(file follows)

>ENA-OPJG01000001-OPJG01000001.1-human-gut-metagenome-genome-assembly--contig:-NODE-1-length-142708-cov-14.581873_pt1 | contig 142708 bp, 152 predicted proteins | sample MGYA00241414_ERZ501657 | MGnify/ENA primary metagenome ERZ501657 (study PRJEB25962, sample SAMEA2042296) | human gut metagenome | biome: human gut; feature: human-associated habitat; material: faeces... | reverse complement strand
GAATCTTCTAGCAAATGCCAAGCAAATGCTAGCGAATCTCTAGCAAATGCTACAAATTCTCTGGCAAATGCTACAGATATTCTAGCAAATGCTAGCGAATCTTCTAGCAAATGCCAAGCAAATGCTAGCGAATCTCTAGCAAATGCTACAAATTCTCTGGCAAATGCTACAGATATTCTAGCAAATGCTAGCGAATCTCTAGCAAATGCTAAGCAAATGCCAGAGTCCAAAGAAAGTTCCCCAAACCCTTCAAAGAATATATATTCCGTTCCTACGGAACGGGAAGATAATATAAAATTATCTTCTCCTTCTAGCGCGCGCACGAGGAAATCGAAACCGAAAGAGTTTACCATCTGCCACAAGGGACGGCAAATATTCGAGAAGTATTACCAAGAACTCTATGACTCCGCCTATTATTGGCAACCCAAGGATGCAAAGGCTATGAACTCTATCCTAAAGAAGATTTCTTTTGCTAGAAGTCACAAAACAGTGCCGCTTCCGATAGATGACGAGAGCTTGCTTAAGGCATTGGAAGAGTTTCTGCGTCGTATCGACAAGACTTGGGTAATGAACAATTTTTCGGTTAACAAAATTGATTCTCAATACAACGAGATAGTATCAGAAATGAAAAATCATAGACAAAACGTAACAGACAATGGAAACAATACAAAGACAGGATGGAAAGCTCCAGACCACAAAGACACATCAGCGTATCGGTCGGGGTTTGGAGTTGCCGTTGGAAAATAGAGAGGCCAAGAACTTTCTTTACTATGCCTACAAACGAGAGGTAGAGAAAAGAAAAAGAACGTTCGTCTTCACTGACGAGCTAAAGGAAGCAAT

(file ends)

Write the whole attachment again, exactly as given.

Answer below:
>ENA-OPJG01000001-OPJG01000001.1-human-gut-metagenome-genome-assembly--contig:-NODE-1-length-142708-cov-14.581873_pt1 | contig 142708 bp, 152 predicted proteins | sample MGYA00241414_ERZ501657 | MGnify/ENA primary metagenome ERZ501657 (study PRJEB25962, sample SAMEA2042296) | human gut metagenome | biome: human gut; feature: human-associated habitat; material: faeces... | reverse complement strand
GAATCTTCTAGCAAATGCCAAGCAAATGCTAGCGAATCTCTAGCAAATGCTACAAATTCTCTGGCAAATGCTACAGATATTCTAGCAAATGCTAGCGAATCTTCTAGCAAATGCCAAGCAAATGCTAGCGAATCTCTAGCAAATGCTACAAATTCTCTGGCAAATGCTACAGATATTCTAGCAAATGCTAGCGAATCTCTAGCAAATGCTAAGCAAATGCCAGAGTCCAAAGAAAGTTCCCCAAACCCTTCAAAGAATATATATTCCGTTCCTACGGAACGGGAAGATAATATAAAATTATCTTCTCCTTCTAGCGCGCGCACGAGGAAATCGAAACCGAAAGAGTTTACCATCTGCCACAAGGGACGGCAAATATTCGAGAAGTATTACCAAGAACTCTATGACTCCGCCTATTATTGGCAACCCAAGGATGCAAAGGCTATGAACTCTATCCTAAAGAAGATTTCTTTTGCTAGAAGTCACAAAACAGTGCCGCTTCCGATAGATGACGAGAGCTTGCTTAAGGCATTGGAAGAGTTTCTGCGTCGTATCGACAAGACTTGGGTAATGAACAATTTTTCGGTTAACAAAATTGATTCTCAATACAACGAGATAGTATCAGAAATGAAAAATCATAGACAAAACGTAACAGACAATGGAAACAATACAAAGACAGGATGGAAAGCTCCAGACCACAAAGACACATCAGCGTATCGGTCGGGGTTTGGAGTTGCCGTTGGAAAATAGAGAGGCCAAGAACTTTCTTTACTATGCCTACAAACGAGAGGTAGAGAAAAGAAAAAGAACGTTCGTCTTCACTGACGAGCTAAAGGAAGCAAT